This week, Tribune returns to 12 pages after more than ten months at eight pages a week. The reason is simple: using desktop publishing equipment, it now costs us very little to produce extra pages. Before DTP, a 12-page paper cost around £500 a week to typeset and paste up; using DTP; the equivalent process costs under £200. After two months of learning how to use the DTP equipment, we can just about manage to produce 12 pages instead of eight on current staffing levels. We work harder: you get more for your money.
Despite the expansion, Tribune remains in a financially precarious position. Sales and advertising revenue are stagnant, partly as a result of the recession and partly because we have not had adequate funds to spend on promotion. Next year, the paper will have to raise at least £30,000 in donations just to ensure bare survival. More is needed if the paper is to expand its circulation as well as the number of pages.
It will not be easy to secure the funding we need. The trade unions, on which Tribune has relied for much of its recent life, are broke. Although several have pledged substantial support, the total guaranteed is down on last year. Most unions are spending all their political fund cash on helping Labour – itself in dire straits – to win the general election.
This means that, yet again, we will be asking you, our readers, for your support. In the past 12 months, you have given more than £20,000, enough to allow us to introduce the new technology. In the coming year, we will have to ask you to give as much again.
Is it worth it? We think so, and not just because our livelihoods depend on keeping our jobs. A lively, open, democratic left press is an essential element of our political culture – and without Tribune, there would be precious little of the democratic left press left.
The past five years have seen an extraordinary casualty rate among left publications in Britain. The Labour Party killed off Labour Weekly then let New Socialist die on the vine. Incompetence destroyed News on Sunday. City Limits ceased to be left in any meaningful sense last year when it was forced to sell up to Bernard Clark. This year has seen the end of Sanity and the death of Marxism Today. Discounting local and specialist periodicals, the democratic left press in Britain now consists of the New Statesman, Tribune and socialist, the new Socialist Movement fortnightly, which has just announced that it needs £60,000 by March if it is to survive.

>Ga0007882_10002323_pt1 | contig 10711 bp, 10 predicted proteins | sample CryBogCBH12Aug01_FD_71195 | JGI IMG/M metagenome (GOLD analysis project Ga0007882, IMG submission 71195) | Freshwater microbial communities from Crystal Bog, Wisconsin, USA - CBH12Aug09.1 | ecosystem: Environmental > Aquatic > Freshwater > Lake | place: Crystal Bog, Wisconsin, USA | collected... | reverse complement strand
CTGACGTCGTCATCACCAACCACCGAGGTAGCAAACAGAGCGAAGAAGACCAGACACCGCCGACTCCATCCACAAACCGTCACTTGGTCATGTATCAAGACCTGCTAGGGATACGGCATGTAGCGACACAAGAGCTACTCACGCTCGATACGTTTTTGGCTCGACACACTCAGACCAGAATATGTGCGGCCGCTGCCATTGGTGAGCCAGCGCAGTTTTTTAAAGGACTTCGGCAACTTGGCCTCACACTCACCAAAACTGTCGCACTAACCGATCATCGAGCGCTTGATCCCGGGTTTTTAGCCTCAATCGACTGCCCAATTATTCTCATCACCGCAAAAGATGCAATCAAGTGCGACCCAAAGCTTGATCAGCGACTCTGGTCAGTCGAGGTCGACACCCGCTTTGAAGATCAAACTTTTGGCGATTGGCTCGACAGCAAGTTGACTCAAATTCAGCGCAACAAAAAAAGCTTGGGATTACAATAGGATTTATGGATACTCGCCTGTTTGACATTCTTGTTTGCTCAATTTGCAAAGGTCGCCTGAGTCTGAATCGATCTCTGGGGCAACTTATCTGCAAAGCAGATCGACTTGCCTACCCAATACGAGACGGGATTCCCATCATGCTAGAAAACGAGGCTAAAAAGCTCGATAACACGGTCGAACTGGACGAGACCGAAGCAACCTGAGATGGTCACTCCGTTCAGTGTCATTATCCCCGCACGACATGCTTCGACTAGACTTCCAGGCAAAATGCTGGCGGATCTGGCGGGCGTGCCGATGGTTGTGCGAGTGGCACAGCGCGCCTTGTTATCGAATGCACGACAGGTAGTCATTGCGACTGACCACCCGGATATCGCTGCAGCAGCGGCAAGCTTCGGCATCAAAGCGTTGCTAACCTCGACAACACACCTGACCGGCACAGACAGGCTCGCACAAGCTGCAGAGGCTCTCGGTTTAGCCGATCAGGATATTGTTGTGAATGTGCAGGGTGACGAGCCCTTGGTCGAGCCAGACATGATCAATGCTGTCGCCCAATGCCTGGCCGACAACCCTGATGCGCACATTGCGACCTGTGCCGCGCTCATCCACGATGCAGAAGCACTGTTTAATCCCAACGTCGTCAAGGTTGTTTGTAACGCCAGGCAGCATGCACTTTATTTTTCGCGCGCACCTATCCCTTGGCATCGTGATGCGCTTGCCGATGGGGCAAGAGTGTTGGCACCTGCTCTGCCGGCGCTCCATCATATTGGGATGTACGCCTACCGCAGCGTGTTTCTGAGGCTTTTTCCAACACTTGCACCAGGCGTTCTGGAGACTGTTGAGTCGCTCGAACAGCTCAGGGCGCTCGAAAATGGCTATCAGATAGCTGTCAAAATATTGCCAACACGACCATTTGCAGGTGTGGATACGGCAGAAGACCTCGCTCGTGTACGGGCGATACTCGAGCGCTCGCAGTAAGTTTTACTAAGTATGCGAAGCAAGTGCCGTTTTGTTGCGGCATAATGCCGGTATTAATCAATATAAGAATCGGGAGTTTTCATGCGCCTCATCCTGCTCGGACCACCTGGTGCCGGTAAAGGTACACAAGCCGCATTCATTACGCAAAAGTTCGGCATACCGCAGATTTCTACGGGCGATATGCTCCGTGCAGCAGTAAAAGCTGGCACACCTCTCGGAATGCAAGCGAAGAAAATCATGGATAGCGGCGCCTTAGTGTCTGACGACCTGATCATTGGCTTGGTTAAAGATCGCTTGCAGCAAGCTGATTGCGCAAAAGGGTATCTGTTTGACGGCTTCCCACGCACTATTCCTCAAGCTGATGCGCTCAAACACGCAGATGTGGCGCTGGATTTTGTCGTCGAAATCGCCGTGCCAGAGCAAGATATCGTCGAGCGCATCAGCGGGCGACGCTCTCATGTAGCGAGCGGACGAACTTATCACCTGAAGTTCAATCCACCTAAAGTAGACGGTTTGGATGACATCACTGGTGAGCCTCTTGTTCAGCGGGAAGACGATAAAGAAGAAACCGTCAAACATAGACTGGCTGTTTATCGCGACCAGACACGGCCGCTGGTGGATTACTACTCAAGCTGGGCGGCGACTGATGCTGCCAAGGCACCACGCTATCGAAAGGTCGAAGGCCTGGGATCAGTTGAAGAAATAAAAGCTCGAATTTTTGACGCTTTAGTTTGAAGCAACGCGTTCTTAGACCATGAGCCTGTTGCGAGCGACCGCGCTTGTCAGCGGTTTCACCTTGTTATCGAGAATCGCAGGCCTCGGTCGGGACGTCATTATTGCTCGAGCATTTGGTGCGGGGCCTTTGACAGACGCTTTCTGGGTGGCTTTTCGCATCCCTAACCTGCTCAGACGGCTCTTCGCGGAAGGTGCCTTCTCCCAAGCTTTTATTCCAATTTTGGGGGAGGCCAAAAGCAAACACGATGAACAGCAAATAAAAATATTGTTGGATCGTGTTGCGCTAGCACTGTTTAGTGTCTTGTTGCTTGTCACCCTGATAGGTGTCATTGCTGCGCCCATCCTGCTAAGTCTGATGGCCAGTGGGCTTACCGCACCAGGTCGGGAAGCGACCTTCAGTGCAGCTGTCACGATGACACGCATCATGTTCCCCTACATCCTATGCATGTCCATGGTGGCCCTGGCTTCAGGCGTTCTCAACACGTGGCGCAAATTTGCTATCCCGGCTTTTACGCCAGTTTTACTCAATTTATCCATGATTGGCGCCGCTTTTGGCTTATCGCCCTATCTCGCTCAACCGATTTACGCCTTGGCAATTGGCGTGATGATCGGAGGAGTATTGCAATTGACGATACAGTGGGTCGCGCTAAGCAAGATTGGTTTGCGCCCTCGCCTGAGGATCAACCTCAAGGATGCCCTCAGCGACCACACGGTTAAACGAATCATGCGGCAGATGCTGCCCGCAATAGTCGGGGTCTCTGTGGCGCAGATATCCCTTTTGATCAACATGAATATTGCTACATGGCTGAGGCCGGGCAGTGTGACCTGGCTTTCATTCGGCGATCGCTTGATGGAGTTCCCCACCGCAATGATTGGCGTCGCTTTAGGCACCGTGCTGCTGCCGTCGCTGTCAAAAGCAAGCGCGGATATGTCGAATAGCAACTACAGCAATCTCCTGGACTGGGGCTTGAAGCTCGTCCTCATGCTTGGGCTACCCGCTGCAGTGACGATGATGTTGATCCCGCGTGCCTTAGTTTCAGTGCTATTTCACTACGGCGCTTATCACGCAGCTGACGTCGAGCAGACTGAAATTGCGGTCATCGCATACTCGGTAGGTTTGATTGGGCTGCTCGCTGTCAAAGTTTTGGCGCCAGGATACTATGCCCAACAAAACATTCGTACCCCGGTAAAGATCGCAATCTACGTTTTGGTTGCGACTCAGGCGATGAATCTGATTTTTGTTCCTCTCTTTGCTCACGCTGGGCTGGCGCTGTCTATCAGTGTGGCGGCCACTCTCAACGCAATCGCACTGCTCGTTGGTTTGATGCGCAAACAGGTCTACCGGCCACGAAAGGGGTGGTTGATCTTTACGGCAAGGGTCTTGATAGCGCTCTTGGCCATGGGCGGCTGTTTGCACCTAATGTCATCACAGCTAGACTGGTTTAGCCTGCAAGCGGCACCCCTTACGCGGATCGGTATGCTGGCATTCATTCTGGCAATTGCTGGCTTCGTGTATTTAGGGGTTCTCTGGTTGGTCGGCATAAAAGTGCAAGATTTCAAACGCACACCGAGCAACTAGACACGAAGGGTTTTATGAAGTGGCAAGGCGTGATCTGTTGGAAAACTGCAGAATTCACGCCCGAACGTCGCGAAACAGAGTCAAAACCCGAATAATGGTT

Marxism Today would have it that the reason is simple: that sadly there is no market for left periodicals and that the left no longer has anything to say that anyone wants to hear. Many of its obituarists in the national newspapers gleefully agree. But that is too easy an explanation. Nearly all the left press failures of recent times have been publications that simply did not have enough money to promote themselves adequately in the modern marketplace. For the most part, the left press, caught in a vicious circle of undercapitalisation and declining subsidies of various kinds, starved of commercial advertising, has never had the opportunity even to find out whether it has a market.
We are as confident as we can be that Tribune will survive. But mere survival is not enough. We need to break out of the vicious circle – and to do that we need serious money or a Labour government to establish the right to distribution for political papers. The latter is more likely, but anyone offering us £100,000 will not be turned away lightly.